All posts filed under: Review

Misunderstanding Capitalism

On 3 November, Jacobin magazine hosted a public debate (available here) on the merits of capitalism. Representing Jacobin, Bhaskar Sunkara and Vivek Chibber made the case for the prosecution; representing libertarian magazine Reason, Nick Gillespie and Katherine Mangu-Ward made the case for the defense. Michelle Goldberg, a columnist for the New York Times, served as moderator and opened proceedings by declaring herself persuadable by either side. To the participants’ credit, it was exciting to see people of opposing viewpoints engaging in civil debate during these tribal and polarized times. Podcast: @reason debates @jacobinmag on capitalism, socialism: @nickgillespie and @kmanguward make the case for “free minds and free markets” as the best way to improve the world https://t.co/wGhCixLPDC — reason (@reason) November 16, 2017 This debate offered an opportunity to reflect on the respective merits of capitalism and socialism (the Jacobin representatives’ preferred alternative) and lessons from the past that might help us to build a better tomorrow. It was, however, also a frustrating affair, not least because of persistent misunderstandings and misrepresentations of the subject …

Sex Through the Looking Glass

A review of The New Politics of Sex: The Sexual Revolution, Civil Liberties, and The Growth of Governmental Power by Stephen Baskerville (Angeliko Press, 2017) 408 pages. One needs to be of a certain age to remember how much of a bounty was promised during the early days of feminism. It was to be a revolution in just about everything, transforming a world made out of male aggression and oppression into a world of feminine love and kindness, of which we would all, men as well as women, be the beneficiaries. For my own field, organizational behavior, the implications seemed to be pretty well laid out in Carol Gilligan’s classic In a Different Voice. Organization would be based, not on the rules that men had developed to keep from killing each other, but on the feelings that women had evolved to connect. Working life would consist in being cared for and loved. Being a hater of rules, this appealed to me. But I had my concerns and I thought they needed airing. In accordance with …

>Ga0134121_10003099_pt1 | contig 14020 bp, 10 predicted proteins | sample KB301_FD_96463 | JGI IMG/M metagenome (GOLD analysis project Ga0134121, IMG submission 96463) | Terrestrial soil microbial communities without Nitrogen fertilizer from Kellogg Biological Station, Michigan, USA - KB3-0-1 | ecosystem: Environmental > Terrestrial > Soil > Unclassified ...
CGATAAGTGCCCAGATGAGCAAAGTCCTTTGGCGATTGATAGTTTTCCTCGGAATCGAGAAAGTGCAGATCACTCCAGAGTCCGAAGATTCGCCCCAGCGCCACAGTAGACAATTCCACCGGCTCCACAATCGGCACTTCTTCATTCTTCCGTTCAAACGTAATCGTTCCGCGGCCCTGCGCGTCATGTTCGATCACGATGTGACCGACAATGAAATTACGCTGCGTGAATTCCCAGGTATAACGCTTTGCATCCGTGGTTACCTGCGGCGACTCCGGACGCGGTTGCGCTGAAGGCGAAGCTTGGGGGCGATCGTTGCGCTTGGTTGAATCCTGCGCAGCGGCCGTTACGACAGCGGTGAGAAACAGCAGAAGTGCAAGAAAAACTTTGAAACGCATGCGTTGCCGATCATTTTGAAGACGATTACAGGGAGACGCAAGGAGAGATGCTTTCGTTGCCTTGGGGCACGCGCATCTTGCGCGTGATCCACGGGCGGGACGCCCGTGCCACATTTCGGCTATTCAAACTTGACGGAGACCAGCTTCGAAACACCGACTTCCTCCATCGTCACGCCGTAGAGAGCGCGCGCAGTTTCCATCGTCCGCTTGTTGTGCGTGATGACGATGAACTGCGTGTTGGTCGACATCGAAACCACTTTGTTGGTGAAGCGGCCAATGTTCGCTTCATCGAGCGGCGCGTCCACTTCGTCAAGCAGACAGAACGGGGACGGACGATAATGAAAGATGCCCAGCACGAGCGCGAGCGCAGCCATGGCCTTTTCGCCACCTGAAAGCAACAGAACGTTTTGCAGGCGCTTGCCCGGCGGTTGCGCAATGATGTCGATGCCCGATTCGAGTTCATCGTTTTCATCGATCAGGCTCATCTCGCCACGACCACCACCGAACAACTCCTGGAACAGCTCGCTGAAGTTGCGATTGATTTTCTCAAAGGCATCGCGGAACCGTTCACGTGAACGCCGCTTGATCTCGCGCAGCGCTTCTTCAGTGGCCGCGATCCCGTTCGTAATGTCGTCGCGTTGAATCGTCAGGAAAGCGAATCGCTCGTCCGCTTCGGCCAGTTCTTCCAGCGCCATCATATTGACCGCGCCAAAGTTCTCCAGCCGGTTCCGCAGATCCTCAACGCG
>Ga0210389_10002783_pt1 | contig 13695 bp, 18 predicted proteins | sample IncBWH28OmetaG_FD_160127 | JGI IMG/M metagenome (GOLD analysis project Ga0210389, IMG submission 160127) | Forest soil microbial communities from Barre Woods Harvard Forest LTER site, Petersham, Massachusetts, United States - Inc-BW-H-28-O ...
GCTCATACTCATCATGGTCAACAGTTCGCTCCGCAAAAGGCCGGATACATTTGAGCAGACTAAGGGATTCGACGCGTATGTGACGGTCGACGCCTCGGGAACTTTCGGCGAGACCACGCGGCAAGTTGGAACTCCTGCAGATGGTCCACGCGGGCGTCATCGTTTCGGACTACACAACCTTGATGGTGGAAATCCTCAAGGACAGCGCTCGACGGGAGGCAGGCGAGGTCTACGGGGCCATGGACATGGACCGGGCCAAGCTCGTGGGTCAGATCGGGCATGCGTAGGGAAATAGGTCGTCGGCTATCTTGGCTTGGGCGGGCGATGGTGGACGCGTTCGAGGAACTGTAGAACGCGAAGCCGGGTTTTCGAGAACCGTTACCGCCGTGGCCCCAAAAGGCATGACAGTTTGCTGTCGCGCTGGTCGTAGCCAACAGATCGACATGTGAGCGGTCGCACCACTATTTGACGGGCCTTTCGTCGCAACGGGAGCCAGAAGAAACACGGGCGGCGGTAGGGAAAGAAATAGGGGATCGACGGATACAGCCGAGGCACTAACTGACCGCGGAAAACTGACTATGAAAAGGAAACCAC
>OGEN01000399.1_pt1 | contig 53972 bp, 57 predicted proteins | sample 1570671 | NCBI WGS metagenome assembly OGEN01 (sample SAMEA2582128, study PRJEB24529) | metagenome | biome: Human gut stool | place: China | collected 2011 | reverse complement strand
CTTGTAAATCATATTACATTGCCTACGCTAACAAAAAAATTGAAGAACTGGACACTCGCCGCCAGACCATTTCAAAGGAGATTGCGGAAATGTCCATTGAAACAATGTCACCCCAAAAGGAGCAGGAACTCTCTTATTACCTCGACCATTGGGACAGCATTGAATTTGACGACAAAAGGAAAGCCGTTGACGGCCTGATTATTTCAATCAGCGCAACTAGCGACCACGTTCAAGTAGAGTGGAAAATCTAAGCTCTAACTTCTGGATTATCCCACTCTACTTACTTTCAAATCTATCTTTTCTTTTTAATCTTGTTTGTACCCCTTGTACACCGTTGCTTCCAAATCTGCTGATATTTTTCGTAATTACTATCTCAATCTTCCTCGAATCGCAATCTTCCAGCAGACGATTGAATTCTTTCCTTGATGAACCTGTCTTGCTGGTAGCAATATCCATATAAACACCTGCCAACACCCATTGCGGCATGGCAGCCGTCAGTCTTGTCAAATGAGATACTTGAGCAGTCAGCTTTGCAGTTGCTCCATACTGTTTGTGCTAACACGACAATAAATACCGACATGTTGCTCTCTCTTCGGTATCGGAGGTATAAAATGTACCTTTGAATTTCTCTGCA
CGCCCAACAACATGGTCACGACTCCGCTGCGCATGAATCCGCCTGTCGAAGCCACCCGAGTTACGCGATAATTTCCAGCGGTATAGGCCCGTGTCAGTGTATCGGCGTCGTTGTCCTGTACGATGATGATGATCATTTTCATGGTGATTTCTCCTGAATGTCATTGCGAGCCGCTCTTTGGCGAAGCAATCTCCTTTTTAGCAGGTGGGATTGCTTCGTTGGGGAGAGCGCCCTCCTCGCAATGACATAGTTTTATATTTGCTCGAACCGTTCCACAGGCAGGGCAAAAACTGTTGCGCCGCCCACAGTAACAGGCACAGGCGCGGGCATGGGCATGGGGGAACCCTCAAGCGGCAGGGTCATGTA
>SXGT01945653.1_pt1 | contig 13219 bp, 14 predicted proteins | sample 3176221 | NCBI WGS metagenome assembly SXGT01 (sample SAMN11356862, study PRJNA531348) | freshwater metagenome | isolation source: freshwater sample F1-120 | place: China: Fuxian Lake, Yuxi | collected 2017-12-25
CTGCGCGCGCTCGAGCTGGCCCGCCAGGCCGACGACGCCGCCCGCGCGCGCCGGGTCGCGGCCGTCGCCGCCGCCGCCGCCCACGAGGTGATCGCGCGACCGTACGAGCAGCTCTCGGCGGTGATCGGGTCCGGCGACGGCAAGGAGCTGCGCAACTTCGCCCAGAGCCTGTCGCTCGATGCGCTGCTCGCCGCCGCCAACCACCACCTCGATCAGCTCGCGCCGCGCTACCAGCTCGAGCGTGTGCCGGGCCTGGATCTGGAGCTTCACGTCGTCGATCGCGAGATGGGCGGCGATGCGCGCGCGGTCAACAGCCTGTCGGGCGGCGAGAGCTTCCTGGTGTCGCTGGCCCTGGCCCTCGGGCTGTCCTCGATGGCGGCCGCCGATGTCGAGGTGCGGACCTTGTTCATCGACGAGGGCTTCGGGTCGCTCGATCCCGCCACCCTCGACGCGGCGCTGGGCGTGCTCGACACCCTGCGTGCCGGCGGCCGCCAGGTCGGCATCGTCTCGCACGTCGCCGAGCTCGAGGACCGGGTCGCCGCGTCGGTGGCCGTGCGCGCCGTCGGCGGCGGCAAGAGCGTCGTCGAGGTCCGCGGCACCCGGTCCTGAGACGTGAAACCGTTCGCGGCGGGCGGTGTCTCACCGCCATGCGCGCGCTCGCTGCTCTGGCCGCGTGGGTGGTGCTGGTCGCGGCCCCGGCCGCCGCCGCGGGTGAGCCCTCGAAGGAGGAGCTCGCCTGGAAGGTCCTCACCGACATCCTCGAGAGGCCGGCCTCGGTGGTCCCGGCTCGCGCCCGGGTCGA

Beaked Up Birds: A Review of Big Chicken

A Review of Big Chicken by Maryn McKenna. National Geographic (September 12, 2017) 400 pages.   People began cultivating plants and animals on a large scale about 10,000 years ago. Farming created a steady supply of nutrients, and acted as an insurance policy so that our ancestors weren’t constantly beholden to the whims of weather and the migration of animals. Of course, weather also affected crops, and farm animals sometimes escaped their pens or were killed by parasites. But settled agriculture allowed us to spread risk over longer periods of time and across more people. Agriculture brought with it enormous benefits, including a larger trading network, a greater division of labor, and even some genetic changes that we’re better off with than without. But it also exposed us to new risks, including a less diverse source of nutrients, and new pathogens (some of the genetic consequences of agriculture are a product of our new diet and new pathogens: those who didn’t adapt were culled by the invisible hand of natural selection). When we began to domesticate animals, …

The Problem with Public Art